Two new LIV.DAT PhDs awarded

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Drs Alessandro Biondini and Eloisa Arena

Two LIV.DAT students have recently gained their PhDs. Drs Alessandro Biondini and Eloisa Arena were both associate students on the LIV.DAT program, meaning their PhDs were funded from other sources, but they were still able to take advantage of all the additional training that is available to LIV.DAT students such as skills schools and seminars.

Alessandro’s PhD was about the ‘Search for dark photons decaying to muons or electrons in Higgs decays at ATLAS’. Dark photons (ZD) are an excellent candidate for dark matter. They can additionally explain the cosmic electron/positron excesses observed in a number of experiments. The photons can be produced in Higgs decays via H->Z ZD and, if the dark U(1) is broken by a hidden-sector Higgs mechanism by H->ZDZD decays. This study searched for dark photons that decay to electrons or muons, such that the events had four leptons in the final state. Data was taken on the ATLAS experiment at CERN and data analysis was performed, using advanced techniques in machine learning to develop algorithms for the identification of leptons.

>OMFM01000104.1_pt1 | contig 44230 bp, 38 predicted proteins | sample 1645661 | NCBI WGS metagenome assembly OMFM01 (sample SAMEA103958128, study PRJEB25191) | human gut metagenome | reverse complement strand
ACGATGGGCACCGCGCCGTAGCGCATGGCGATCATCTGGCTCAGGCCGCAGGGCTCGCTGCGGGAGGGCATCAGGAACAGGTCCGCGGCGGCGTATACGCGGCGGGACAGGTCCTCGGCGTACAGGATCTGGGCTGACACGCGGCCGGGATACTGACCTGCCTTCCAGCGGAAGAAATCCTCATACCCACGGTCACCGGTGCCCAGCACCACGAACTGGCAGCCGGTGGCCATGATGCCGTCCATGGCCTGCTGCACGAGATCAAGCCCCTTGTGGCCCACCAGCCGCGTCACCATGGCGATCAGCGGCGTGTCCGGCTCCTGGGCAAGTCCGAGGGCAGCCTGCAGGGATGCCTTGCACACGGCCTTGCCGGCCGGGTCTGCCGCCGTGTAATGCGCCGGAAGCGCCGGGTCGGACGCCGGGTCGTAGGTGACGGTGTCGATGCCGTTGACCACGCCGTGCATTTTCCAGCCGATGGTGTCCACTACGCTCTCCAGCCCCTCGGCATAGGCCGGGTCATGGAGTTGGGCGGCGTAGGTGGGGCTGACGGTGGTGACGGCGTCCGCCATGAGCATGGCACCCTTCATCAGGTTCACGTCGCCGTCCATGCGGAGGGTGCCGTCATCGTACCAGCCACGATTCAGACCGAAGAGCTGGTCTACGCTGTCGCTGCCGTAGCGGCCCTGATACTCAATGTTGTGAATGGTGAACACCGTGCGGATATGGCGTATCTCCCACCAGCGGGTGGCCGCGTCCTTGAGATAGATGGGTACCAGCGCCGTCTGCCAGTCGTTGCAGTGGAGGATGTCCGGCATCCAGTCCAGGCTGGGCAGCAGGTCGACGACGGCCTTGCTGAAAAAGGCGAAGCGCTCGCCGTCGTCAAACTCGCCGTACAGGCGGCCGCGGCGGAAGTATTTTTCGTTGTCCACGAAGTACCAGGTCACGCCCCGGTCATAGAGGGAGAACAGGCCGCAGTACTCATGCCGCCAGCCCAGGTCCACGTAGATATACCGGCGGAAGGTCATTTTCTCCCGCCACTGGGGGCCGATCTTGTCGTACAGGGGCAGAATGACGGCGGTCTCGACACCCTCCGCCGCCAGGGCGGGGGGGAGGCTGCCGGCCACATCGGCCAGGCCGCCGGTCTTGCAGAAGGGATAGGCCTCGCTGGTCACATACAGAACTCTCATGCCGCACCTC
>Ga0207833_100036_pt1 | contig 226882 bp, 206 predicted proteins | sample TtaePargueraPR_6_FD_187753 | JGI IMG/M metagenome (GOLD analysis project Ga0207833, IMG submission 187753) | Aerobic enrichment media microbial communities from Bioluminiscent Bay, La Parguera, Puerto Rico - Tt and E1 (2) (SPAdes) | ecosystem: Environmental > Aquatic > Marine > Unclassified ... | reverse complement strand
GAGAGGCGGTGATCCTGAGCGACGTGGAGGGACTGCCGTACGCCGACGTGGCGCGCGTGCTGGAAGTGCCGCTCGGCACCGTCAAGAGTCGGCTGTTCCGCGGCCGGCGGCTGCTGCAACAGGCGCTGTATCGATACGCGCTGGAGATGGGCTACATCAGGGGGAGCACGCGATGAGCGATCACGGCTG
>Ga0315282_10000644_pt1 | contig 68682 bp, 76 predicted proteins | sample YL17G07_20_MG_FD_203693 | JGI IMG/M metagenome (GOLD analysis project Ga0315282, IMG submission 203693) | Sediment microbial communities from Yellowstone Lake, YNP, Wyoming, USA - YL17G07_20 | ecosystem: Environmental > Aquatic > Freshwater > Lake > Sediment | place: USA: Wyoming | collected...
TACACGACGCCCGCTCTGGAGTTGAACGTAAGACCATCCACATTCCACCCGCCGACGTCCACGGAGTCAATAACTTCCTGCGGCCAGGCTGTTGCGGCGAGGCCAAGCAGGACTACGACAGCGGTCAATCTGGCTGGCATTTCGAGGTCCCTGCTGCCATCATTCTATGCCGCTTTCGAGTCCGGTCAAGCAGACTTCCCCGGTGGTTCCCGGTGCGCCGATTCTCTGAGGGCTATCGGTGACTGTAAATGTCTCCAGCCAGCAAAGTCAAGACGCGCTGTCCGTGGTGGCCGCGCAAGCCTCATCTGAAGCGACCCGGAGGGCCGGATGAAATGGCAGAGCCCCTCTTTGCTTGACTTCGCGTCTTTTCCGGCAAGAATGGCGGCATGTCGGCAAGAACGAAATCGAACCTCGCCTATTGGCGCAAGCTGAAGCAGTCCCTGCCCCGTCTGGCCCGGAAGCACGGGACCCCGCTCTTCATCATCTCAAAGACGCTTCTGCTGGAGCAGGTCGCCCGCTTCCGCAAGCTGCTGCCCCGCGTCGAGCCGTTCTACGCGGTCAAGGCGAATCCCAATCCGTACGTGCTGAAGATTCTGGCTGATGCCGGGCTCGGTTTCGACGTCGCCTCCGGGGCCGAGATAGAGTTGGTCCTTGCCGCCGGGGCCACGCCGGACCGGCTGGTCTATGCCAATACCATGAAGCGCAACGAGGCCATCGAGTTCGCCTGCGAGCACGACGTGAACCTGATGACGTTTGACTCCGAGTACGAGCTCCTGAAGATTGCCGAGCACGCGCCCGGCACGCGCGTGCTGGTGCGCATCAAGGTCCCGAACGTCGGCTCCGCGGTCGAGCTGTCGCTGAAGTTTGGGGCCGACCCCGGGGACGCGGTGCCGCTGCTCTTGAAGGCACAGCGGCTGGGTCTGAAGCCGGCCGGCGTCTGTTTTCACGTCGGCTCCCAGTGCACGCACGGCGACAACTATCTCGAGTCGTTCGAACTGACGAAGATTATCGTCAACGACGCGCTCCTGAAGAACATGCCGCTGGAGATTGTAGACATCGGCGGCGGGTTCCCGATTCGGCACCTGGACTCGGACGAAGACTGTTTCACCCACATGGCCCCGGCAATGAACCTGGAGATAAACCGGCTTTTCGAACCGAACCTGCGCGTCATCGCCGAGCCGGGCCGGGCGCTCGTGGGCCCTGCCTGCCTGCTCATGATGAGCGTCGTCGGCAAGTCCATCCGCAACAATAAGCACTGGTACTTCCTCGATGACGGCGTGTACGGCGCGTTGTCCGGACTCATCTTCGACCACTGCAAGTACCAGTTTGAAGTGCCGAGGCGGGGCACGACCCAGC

Eloisa’s PhD was about the ‘Search for a Higgs Boson decaying to invisible particles with the ATLAS experiment’. If dark matter has less than half of the Higgs mass it might be expected that the Higgs boson would decay to dark matter. In the first experimental run a relatively loose limit on Higgs to invisible yielded extremely dark strong limits in the low mass region. The full second run data combined with new experimental techniques provided a much more stringent limit and much better sensitivity to dark matter. Invisible decay of Higgs bosons that recoil against a W or Z boson that decays hadronically were searched for in data taken from the ATLAS experiment.

Congratulations to both Alessandro and Eloisa on gaining their PhDs and we wish them both the best of luck for the future.